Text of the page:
other includes one named something.h. But since they include different
    headers, they are not interchangeable.

    > (3) I have ".cpp" example files that contain #include
    > <something.h> and I have to change it by #include "something.h"
    > in order to make it work -- I mean, if I try to compile the ".cpp"
    > file, I get an error when I have #include <something.h> ("No such
    > file or directory"), and I don't get any error or warning when I
    > change it by #include "something.h". It always happens the same,
    > with every project (even with examples, as I said), no matter which
    > files I am including. Is that an expected behavior?? Is it maybe
    > something related with MS Visual C++ options or settings??


    There are compiler options that can be used to add directories to the header
    search path. If you add the current directory (".") then you can probably
    also use <> to include your own headers, but the preferred way is to use ""
    for those.

    > (4) The biggest problem/question here:
    >
    > I am working with the GNU Scientific Library (GSL), specifically with
    > GSL 1.11 "prepared" for Windows by David Geldreich (http://
    > david.geldreich.free.fr/dev.html). I downloaded and unzipped the
    > "binaries for Windows" package. I copied the "gsl" folder (the one
    > which is in the "include" folder, and that contains lots of ".h"
    > files) in the same directory where my main ".cpp" file is.


    Is there no way to correctly "install" it?

    > In my main ".cpp" file I have #include "gsl/gsl_cdf.h", because
    > #include <gsl/gsl_cdf.h> didn't work for me, as I said at (3).


    The best option would be to put all the stuff that belongs to the library
    into a subdirectory of your project, then add its header directory to the
    compiler's search path.

    > I compile the main file (Ctrl+F7), and everything is OK.
    >
    > Then, I try to build the main file (F7), called "OPCA_01.cpp", and I
    > get this error:
    >
    > """ Linking...
    > OPCA_01.obj : error LNK2001: unresolved external symbol
    > _gsl_cdf_ugaussian_P
    > Debug/OPCA_01.exe : fatal error LNK1120: 1 unresolved externals
    > Error executing link.exe. """
    >
    > In my program, I call a function called "gsl_cdf_ugaussian_P", which
    > is defined in the file "gsl_cdf.h", which is in the "gsl" folder.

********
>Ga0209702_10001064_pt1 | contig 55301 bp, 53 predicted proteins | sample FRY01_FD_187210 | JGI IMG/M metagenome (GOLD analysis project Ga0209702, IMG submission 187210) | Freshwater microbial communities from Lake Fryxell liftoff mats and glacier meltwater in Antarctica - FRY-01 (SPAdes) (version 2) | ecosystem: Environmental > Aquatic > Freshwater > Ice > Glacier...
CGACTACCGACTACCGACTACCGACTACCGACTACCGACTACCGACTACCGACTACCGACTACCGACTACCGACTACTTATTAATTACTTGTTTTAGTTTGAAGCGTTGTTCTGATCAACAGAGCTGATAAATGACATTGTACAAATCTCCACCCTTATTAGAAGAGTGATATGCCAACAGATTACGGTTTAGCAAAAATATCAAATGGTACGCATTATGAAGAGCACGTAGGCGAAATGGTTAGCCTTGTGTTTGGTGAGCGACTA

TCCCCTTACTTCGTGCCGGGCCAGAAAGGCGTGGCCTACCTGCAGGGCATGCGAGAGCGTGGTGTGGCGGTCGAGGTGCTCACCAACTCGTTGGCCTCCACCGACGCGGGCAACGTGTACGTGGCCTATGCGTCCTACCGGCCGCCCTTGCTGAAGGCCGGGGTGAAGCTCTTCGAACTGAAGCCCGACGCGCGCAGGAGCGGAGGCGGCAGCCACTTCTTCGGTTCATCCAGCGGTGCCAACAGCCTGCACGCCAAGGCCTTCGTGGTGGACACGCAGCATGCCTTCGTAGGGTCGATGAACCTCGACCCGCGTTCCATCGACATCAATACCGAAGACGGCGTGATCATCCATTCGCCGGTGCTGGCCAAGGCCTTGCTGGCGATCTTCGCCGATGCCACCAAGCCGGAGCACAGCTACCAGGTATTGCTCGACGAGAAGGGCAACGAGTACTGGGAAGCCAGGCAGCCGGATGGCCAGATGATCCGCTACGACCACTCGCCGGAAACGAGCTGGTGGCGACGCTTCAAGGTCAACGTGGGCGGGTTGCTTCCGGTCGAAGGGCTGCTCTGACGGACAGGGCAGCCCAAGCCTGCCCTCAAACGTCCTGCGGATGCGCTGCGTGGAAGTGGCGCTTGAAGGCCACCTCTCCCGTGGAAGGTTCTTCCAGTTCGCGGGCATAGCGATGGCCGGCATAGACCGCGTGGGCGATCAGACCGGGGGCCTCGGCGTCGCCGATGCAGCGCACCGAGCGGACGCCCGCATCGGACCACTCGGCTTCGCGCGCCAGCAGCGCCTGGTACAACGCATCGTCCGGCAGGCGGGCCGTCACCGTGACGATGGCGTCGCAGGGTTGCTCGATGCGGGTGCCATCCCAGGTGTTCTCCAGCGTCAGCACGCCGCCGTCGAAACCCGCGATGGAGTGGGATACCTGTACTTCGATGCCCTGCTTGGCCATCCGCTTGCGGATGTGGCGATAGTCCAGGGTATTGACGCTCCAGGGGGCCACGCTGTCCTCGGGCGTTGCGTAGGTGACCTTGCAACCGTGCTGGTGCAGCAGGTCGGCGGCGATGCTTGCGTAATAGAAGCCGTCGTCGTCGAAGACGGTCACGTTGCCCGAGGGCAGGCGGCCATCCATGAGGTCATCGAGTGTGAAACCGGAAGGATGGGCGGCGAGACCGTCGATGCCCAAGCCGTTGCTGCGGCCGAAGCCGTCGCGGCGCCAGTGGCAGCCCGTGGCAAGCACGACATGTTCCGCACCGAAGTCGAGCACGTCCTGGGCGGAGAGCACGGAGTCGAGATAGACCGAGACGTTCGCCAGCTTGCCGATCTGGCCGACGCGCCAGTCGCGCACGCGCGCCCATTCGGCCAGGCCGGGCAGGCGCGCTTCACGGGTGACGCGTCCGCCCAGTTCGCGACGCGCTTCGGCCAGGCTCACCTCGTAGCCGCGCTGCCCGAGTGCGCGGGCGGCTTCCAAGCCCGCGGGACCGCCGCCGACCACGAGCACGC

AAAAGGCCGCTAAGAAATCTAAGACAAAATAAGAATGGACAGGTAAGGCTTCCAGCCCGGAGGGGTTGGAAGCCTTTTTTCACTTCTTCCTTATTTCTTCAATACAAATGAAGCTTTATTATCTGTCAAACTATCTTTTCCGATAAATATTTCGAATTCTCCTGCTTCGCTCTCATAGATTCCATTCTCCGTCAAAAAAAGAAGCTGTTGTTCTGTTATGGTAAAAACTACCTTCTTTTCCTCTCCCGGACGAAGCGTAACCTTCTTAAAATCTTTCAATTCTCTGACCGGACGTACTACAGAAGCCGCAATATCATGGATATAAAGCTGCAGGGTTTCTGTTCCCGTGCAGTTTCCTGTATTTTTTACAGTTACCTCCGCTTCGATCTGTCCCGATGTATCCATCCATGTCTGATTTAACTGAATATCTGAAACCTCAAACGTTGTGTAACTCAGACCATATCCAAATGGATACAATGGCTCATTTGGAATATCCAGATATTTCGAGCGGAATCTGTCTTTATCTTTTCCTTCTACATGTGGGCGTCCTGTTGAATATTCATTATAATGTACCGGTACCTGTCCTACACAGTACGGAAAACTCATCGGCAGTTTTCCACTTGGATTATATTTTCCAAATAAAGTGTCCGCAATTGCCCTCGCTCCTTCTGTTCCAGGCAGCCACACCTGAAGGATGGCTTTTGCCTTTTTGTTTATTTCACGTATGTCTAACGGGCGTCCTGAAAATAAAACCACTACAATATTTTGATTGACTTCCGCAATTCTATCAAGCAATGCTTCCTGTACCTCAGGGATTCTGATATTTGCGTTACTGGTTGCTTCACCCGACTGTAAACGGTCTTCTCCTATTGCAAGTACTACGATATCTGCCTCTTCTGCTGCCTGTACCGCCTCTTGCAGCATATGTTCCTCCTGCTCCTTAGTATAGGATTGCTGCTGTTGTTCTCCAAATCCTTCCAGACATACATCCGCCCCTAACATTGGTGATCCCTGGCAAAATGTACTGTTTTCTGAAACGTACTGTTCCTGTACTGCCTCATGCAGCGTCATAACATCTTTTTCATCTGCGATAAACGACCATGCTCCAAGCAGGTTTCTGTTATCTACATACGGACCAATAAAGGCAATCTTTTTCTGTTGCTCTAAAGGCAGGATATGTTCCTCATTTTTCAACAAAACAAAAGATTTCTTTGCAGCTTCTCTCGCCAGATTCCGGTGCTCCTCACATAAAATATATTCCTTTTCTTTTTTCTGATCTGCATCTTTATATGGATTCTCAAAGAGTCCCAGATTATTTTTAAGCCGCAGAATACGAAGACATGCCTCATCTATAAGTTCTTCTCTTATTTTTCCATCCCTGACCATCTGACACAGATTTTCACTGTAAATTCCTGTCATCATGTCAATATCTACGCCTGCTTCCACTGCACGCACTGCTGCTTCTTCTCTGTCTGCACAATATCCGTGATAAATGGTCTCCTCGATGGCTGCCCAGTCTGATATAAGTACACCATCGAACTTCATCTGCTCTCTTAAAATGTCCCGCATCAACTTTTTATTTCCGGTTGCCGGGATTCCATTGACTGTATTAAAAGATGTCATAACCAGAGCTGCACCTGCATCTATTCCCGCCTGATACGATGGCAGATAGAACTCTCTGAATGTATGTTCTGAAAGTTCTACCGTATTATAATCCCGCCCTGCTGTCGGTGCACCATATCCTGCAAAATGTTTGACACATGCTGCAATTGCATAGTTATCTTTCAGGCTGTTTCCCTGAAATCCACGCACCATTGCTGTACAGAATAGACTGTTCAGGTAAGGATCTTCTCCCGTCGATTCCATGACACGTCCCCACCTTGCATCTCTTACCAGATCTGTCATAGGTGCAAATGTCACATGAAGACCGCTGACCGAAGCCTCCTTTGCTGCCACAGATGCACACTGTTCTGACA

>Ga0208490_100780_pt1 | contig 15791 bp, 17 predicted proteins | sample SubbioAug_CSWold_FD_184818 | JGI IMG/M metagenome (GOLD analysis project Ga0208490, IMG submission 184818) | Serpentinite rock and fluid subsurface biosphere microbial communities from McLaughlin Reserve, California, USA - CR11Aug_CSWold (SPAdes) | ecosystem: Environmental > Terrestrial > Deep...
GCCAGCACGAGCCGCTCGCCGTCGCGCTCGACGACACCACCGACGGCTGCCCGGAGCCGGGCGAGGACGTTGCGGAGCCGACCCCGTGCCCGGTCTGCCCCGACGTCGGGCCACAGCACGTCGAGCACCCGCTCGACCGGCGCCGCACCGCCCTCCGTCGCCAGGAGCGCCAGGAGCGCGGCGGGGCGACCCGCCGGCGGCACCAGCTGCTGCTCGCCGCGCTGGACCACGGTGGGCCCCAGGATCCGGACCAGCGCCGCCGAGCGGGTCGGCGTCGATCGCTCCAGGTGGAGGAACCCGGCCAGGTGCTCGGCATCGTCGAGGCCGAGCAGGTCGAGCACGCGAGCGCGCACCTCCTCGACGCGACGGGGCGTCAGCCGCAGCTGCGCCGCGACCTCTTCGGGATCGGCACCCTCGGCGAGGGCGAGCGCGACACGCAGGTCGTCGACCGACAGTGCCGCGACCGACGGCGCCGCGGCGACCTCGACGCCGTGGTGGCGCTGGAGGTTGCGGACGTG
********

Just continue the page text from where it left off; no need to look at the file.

My guess is that it's not defined in that file, but rather only declared.

    > I don't understand why I get that estrange error. I didn't typewrite
    > "_gsl_cdf_ugaussian_P" in any moment.


    It's a "mangled" name - a name that the compiler uses internally to refer to
    that function.

    > So, can you help me to understand what am I doing wrong???


    You probably need to link to the library. The header file only tells the
    compiler which functions there are and how you have to call them (argument
    list, return value, ...), but it doesn't contain the actual function code.
    That code is put in a library which you have to link your program to.
     
    Rolf Magnus, Dec 8, 2009
    #7
  8. Vicent Giner-Bosch

    James Kanze Guest

    On Dec 8, 5:52 am, Rolf Magnus <> wrote:
    > Vicent Giner-Bosch wrote:
    > > (1) Which is the difference between a ".cpp" file and a ".h"
    > > file? Why is it more frequent including ".h" files than
    > > ".cpp" ones?


    > It's rather the other way round. If a file is supposed to be
    > included, you give it a name that ends in .h (other names are
    > also used sometimes, like e.g. .hpp or .hxx). It's basically a
    > convention.


    More to the point, all such endings are conventions. In
    practice, compilers will usually treat .c as C code; .cpp, .cxx
    or .cc as C++, and various other endings as other things. (E.g.
    ..f for Fortran, .a or .ada for Ada, .p for Pascal, etc. Many
    compilers will also pass on any ending they don't know about to
    the linker.)

    With regards to include, all of the compilers I know simply use
    the string in the include directive as the name of the file,
    with no particular mapping, so you can use literally anything
    (and I've seen quite a few variations). The usual convention is
    ..h for C headers and .hpp, .hxx or .hh for C++ headers, but a
    lot of people seem to like confusing the two. And not a few
    places will introduce special endings for special types of
    headers: .tcc for template implementation code (to separate it
    from the header), .inl for inline function definitions, etc. (I
    also use .lhh for local headers, which won't be exported, but I
    think that's a personal convention. I've also used .ihh for
    inline function definitions---so *.hh matches exported C++
    headers, and *.*hh matches all C++ headers.)

    > > (2) Which is the difference between #include <something>, #include
    > > <something.h>, #include "something.h"? Are they interchangeable?


    > Include with <> and "" use different search paths to find the
    > header file. When including a system header or library
    > header, use <>. When including a header from your own project,
    > use "".


    There is one difference required by the standard: where the
    compiler looks for <...> must be a subset of where it looks for
    "...". Typically, the compiler will look for "..." in the
    directory where the file doing the include is found, then treat
    it as <...>. (Formally, the standard doesn't require <...> to
    even be a file, but in practice, I've only heard of one compiler